In response to the regulatory capture, or creep of the ABMS, an alternative certifying organization for medical specialties was created by leading academicians who examined the evidence the ABMS put forth justifying the MOC, and they found it lacking. This organization is called the National Board of Physicians and Surgeons (NBPAS). Membership support and recognition of the NBPAS is growing rapidly in light of the more conservative approach to requirements for maintenance and certification. While it still requires initial certification through an ABMS-approved board, the NBPAS requires only that its certified physicians earn at least 25 hours of CME per year by an organization recognized by the Accreditation Council for Continuing Medical Education (ACCME).
Members of the NBPAS Board of Directors include some of this nation’s best known medical practitioners and academicians from institutions like the Mayo Clinic, Harvard Medical School, Columbia Medical School, and other powerhouses in the field of medicine. In an article written for the NewEngland Journal of Medicine, Dr. Teirstein, the head of the NBPAS, reviewed the studies cited to justify the MOC by the American Board of Internal Medicine (ABIM).
“In fact, close examination of the reports cited by the ABIM reveals that the data are ambiguous at best,” according to Teirstein. “In a meta-analysis of 33 studies, 16 described a significant association between certification status and positive clinical outcomes, 14 found no association, and three found a negative association. Moreover, the authors of the meta-analysis concluded that the research methods of most published studies on this topic are inadequate.”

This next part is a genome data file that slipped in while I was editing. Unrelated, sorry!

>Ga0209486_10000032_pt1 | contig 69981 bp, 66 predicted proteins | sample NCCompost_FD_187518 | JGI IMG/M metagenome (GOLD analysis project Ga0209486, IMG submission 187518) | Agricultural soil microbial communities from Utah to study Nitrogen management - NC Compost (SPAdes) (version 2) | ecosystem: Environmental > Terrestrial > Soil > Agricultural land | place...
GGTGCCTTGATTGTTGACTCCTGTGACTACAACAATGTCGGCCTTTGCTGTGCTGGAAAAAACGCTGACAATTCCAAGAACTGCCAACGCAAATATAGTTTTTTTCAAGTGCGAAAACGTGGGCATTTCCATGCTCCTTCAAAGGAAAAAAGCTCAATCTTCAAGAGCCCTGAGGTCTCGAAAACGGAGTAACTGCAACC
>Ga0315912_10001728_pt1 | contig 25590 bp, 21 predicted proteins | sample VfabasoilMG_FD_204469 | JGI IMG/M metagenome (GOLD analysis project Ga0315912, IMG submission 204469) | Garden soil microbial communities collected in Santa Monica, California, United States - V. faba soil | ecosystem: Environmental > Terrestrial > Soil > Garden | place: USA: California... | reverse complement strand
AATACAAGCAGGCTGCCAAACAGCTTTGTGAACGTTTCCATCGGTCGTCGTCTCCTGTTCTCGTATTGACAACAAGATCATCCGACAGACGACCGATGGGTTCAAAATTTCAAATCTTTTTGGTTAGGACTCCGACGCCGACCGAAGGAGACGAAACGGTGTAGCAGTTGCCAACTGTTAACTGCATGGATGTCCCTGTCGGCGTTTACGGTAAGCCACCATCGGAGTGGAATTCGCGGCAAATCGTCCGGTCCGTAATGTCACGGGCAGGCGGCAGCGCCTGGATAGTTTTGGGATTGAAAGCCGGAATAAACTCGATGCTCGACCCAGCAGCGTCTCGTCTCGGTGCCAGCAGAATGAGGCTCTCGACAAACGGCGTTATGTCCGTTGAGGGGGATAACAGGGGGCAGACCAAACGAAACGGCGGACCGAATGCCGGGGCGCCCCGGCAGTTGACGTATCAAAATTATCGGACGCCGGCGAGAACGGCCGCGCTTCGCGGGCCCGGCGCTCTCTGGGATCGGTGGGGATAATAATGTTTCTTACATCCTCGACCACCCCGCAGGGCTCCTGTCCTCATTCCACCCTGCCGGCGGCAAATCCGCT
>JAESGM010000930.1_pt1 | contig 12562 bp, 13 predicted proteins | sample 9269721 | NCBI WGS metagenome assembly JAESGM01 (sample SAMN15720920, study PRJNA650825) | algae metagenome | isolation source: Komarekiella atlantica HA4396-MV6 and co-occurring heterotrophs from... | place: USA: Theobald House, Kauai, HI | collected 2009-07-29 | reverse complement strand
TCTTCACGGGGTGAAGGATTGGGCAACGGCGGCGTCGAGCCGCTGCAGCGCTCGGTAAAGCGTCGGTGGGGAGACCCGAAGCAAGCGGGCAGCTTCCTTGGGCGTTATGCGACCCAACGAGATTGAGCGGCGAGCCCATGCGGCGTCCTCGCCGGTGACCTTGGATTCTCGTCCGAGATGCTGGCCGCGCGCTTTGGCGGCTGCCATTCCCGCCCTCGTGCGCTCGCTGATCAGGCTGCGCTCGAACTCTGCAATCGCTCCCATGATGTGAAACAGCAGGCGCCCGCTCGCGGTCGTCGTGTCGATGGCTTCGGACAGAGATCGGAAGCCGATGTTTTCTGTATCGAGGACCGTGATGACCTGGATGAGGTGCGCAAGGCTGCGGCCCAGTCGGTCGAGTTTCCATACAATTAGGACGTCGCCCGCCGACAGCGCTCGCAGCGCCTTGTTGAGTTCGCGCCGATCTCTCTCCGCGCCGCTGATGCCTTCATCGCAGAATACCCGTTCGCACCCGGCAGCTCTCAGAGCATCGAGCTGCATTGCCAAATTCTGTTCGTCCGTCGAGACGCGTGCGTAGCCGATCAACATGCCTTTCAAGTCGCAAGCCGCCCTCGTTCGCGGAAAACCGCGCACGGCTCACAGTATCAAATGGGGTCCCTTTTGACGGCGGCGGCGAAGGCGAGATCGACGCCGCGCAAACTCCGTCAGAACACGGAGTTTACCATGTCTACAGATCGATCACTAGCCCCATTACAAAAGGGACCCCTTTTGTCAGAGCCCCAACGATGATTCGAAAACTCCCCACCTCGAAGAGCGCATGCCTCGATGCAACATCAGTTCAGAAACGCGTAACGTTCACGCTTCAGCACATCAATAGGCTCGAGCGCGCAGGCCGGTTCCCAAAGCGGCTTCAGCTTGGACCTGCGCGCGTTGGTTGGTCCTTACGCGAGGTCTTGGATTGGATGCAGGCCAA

“This new board [NBPAS] is not just about breaking the ABIM monopoly,” he continued, “but is also part of an effort to put the right people in charge of the profession’s future. Medicine has been controlled by individuals who are not involved with the day-to-day care of patients. It is time for practicing physicians to take back the leadership.”
The controversy over the requirements for MOC brought attention to the lack of accountability or transparency of medical boards, the ABMS, and their different political agendas. The internal politics of the ABMS and constituent boards make it increasingly difficult for new specialties to be recognized. In fact, there have been no new specialties recognized by the ABMS since 1991.
The impact on phlebology
Phlebology is an area of medicine that is affected by the politics of the ABMS and its constituent boards. Phlebology has a distinct subject matter, broad professional support, and a single evaluation standard. It has an ACGME-approved training fellowship. However, to get wider adoption of its distinct training, it would benefit greatly from ABMS recognition of the American Board of Venous and Lymphatic Medicine (ABVLM). The ABMS constituent boards have somewhat competing interests with the ABVLM. For now, this tension makes the constituent boards less likely to support ABVLM recognition or training.
The fate of the new area of practice specialties may also change. Either ABMS will adapt to the reality that there are new areas of medical specialization that have developed since 1990, or another certifying board will eventually fill the void.
Disclosures: Dr. Wright is a diplomate of the ABVLM, the ABIM and the NBPAS